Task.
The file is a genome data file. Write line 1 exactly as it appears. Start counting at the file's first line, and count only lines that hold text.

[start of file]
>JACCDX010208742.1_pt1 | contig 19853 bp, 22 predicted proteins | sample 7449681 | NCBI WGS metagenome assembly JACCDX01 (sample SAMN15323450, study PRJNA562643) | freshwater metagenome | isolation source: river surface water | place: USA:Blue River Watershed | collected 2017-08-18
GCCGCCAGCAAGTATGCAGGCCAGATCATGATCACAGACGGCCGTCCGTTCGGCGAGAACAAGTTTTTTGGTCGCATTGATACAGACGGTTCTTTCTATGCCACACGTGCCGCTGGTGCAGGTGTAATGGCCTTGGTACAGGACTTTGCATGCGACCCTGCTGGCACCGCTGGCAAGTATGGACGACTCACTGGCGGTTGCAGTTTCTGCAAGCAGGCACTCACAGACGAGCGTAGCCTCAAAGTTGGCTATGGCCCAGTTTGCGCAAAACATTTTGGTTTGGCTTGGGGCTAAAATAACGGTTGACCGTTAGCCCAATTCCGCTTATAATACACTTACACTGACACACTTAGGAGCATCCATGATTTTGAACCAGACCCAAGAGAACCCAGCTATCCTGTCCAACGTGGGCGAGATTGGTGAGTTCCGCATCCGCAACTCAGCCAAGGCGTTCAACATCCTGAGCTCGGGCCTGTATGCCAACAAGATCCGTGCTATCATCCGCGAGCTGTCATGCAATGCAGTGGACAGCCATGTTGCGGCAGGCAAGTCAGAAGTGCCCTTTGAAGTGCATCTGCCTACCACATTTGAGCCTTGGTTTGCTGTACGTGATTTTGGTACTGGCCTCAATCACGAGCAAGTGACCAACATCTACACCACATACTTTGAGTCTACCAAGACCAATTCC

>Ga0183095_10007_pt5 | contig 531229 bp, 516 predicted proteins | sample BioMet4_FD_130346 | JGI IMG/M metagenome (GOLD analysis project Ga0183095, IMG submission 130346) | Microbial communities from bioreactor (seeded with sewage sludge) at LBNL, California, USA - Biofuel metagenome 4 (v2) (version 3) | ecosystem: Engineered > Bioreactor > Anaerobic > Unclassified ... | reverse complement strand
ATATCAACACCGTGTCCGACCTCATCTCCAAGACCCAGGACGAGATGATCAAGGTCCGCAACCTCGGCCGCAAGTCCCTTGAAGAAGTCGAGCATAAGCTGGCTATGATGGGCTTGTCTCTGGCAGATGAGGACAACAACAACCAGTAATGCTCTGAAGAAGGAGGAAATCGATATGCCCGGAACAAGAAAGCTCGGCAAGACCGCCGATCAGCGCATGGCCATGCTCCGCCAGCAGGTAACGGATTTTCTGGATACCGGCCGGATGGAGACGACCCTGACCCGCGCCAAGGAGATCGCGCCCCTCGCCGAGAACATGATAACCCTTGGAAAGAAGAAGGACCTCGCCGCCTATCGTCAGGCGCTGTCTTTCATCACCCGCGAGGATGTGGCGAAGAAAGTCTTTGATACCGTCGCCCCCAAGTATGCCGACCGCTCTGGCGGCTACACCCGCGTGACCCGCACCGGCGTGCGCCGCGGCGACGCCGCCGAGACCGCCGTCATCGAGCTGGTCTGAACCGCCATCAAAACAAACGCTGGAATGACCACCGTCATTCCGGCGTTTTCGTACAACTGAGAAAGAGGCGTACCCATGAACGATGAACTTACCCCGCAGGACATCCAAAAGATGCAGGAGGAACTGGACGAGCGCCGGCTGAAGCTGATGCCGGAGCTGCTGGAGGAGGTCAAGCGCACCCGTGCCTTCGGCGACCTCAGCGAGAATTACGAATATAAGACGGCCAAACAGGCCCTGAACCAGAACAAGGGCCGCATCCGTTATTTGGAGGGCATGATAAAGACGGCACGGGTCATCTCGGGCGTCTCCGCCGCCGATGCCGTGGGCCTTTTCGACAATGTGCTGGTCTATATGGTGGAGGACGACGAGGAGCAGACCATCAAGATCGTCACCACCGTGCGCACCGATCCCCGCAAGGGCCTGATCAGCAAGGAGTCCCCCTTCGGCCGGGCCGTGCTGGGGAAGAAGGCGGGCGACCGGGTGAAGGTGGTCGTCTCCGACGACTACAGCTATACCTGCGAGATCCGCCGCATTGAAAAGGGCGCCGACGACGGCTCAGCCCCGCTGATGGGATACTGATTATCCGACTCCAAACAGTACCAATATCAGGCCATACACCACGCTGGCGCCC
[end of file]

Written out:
>JACCDX010208742.1_pt1 | contig 19853 bp, 22 predicted proteins | sample 7449681 | NCBI WGS metagenome assembly JACCDX01 (sample SAMN15323450, study PRJNA562643) | freshwater metagenome | isolation source: river surface water | place: USA:Blue River Watershed | collected 2017-08-18